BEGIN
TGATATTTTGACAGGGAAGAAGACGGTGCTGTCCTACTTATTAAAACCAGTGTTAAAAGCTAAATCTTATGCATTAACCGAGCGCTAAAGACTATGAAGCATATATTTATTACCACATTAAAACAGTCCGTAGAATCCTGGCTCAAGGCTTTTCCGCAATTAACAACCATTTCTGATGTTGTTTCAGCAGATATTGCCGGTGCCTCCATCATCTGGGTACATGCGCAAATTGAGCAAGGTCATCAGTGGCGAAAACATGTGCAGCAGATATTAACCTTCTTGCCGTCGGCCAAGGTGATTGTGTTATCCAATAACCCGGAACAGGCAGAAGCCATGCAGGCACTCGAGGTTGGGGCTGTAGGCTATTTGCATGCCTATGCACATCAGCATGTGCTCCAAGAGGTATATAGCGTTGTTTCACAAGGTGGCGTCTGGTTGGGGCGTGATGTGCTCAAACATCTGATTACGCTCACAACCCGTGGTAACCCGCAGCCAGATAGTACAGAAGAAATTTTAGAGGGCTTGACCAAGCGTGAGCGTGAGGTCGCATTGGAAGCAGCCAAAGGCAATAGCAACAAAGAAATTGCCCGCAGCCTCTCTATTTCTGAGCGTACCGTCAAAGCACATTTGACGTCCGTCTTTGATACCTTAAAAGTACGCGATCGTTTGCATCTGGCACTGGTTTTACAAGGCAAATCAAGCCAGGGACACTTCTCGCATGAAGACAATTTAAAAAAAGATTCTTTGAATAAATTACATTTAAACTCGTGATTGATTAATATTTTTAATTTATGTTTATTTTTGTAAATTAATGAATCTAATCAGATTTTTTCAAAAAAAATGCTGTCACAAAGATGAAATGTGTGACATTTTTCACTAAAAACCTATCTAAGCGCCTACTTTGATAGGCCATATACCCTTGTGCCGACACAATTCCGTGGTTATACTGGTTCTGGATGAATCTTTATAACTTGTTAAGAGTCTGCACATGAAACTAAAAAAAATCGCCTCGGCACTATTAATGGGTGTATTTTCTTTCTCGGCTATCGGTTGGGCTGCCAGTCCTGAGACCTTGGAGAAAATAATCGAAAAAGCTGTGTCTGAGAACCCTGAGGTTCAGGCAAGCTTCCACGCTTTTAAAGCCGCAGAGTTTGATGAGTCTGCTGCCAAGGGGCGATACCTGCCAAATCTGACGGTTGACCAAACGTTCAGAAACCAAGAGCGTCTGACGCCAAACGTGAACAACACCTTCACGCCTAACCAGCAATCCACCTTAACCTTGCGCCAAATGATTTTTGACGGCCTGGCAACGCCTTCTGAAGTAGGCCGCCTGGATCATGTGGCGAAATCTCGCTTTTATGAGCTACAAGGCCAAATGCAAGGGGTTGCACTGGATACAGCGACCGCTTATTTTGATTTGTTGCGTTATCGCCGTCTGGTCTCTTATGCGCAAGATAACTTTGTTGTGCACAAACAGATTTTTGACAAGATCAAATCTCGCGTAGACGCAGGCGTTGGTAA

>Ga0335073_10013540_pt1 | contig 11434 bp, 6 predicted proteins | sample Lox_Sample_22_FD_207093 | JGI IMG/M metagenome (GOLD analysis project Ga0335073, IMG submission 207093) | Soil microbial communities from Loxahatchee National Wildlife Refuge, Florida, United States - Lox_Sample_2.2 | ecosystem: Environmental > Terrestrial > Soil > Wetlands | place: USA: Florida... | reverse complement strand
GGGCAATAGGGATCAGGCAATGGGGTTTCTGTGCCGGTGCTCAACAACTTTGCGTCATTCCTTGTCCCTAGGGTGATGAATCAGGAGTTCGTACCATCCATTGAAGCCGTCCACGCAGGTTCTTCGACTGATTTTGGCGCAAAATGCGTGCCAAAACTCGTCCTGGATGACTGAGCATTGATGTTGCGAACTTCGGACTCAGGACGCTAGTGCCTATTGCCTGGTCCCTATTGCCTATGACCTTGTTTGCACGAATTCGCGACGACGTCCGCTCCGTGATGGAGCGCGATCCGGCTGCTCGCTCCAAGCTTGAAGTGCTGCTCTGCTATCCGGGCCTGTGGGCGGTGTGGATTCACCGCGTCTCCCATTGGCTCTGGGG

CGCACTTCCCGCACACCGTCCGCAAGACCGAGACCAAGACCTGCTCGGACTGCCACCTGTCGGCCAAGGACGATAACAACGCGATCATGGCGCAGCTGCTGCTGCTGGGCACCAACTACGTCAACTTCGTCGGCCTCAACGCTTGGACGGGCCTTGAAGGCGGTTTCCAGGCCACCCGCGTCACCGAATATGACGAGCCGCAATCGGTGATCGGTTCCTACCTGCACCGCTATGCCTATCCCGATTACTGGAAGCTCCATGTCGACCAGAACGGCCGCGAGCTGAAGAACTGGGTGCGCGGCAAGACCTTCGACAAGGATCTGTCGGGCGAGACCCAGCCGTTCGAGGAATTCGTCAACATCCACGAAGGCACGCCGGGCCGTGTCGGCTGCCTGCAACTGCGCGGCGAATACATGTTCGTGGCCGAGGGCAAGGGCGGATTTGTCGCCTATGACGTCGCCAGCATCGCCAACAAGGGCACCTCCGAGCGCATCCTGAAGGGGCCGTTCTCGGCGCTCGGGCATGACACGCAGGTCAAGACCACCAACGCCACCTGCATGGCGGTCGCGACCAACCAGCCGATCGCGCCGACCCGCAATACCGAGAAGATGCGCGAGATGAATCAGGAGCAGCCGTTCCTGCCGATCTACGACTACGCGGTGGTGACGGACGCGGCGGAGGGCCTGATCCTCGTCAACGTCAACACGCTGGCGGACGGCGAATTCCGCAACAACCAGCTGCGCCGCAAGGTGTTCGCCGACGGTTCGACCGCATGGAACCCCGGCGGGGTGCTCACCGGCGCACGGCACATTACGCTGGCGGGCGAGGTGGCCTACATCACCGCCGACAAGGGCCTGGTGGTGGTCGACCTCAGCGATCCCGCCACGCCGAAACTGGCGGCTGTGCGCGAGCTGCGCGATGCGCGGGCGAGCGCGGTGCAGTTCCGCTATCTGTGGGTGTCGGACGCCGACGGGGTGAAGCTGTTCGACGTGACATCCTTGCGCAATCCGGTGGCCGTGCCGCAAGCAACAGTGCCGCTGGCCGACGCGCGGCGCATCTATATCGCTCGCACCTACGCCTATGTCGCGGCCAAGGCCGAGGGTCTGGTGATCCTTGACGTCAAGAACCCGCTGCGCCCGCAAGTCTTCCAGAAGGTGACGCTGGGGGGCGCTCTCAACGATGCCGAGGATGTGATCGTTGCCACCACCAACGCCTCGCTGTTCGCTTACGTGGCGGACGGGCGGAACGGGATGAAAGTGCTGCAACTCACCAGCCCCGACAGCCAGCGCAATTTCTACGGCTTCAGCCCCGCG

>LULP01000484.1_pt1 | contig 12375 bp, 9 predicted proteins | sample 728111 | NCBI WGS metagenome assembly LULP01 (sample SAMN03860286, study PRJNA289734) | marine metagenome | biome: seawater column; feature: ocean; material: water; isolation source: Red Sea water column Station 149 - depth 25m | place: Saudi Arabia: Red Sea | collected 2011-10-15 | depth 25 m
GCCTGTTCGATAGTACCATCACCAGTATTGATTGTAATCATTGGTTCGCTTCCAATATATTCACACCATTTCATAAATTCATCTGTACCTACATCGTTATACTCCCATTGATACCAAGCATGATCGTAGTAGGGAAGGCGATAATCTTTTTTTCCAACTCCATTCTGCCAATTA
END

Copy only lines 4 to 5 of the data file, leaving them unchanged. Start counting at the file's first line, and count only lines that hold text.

CGCACTTCCCGCACACCGTCCGCAAGACCGAGACCAAGACCTGCTCGGACTGCCACCTGTCGGCCAAGGACGATAACAACGCGATCATGGCGCAGCTGCTGCTGCTGGGCACCAACTACGTCAACTTCGTCGGCCTCAACGCTTGGACGGGCCTTGAAGGCGGTTTCCAGGCCACCCGCGTCACCGAATATGACGAGCCGCAATCGGTGATCGGTTCCTACCTGCACCGCTATGCCTATCCCGATTACTGGAAGCTCCATGTCGACCAGAACGGCCGCGAGCTGAAGAACTGGGTGCGCGGCAAGACCTTCGACAAGGATCTGTCGGGCGAGACCCAGCCGTTCGAGGAATTCGTCAACATCCACGAAGGCACGCCGGGCCGTGTCGGCTGCCTGCAACTGCGCGGCGAATACATGTTCGTGGCCGAGGGCAAGGGCGGATTTGTCGCCTATGACGTCGCCAGCATCGCCAACAAGGGCACCTCCGAGCGCATCCTGAAGGGGCCGTTCTCGGCGCTCGGGCATGACACGCAGGTCAAGACCACCAACGCCACCTGCATGGCGGTCGCGACCAACCAGCCGATCGCGCCGACCCGCAATACCGAGAAGATGCGCGAGATGAATCAGGAGCAGCCGTTCCTGCCGATCTACGACTACGCGGTGGTGACGGACGCGGCGGAGGGCCTGATCCTCGTCAACGTCAACACGCTGGCGGACGGCGAATTCCGCAACAACCAGCTGCGCCGCAAGGTGTTCGCCGACGGTTCGACCGCATGGAACCCCGGCGGGGTGCTCACCGGCGCACGGCACATTACGCTGGCGGGCGAGGTGGCCTACATCACCGCCGACAAGGGCCTGGTGGTGGTCGACCTCAGCGATCCCGCCACGCCGAAACTGGCGGCTGTGCGCGAGCTGCGCGATGCGCGGGCGAGCGCGGTGCAGTTCCGCTATCTGTGGGTGTCGGACGCCGACGGGGTGAAGCTGTTCGACGTGACATCCTTGCGCAATCCGGTGGCCGTGCCGCAAGCAACAGTGCCGCTGGCCGACGCGCGGCGCATCTATATCGCTCGCACCTACGCCTATGTCGCGGCCAAGGCCGAGGGTCTGGTGATCCTTGACGTCAAGAACCCGCTGCGCCCGCAAGTCTTCCAGAAGGTGACGCTGGGGGGCGCTCTCAACGATGCCGAGGATGTGATCGTTGCCACCACCAACGCCTCGCTGTTCGCTTACGTGGCGGACGGGCGGAACGGGATGAAAGTGCTGCAACTCACCAGCCCCGACAGCCAGCGCAATTTCTACGGCTTCAGCCCCGCG

>LULP01000484.1_pt1 | contig 12375 bp, 9 predicted proteins | sample 728111 | NCBI WGS metagenome assembly LULP01 (sample SAMN03860286, study PRJNA289734) | marine metagenome | biome: seawater column; feature: ocean; material: water; isolation source: Red Sea water column Station 149 - depth 25m | place: Saudi Arabia: Red Sea | collected 2011-10-15 | depth 25 m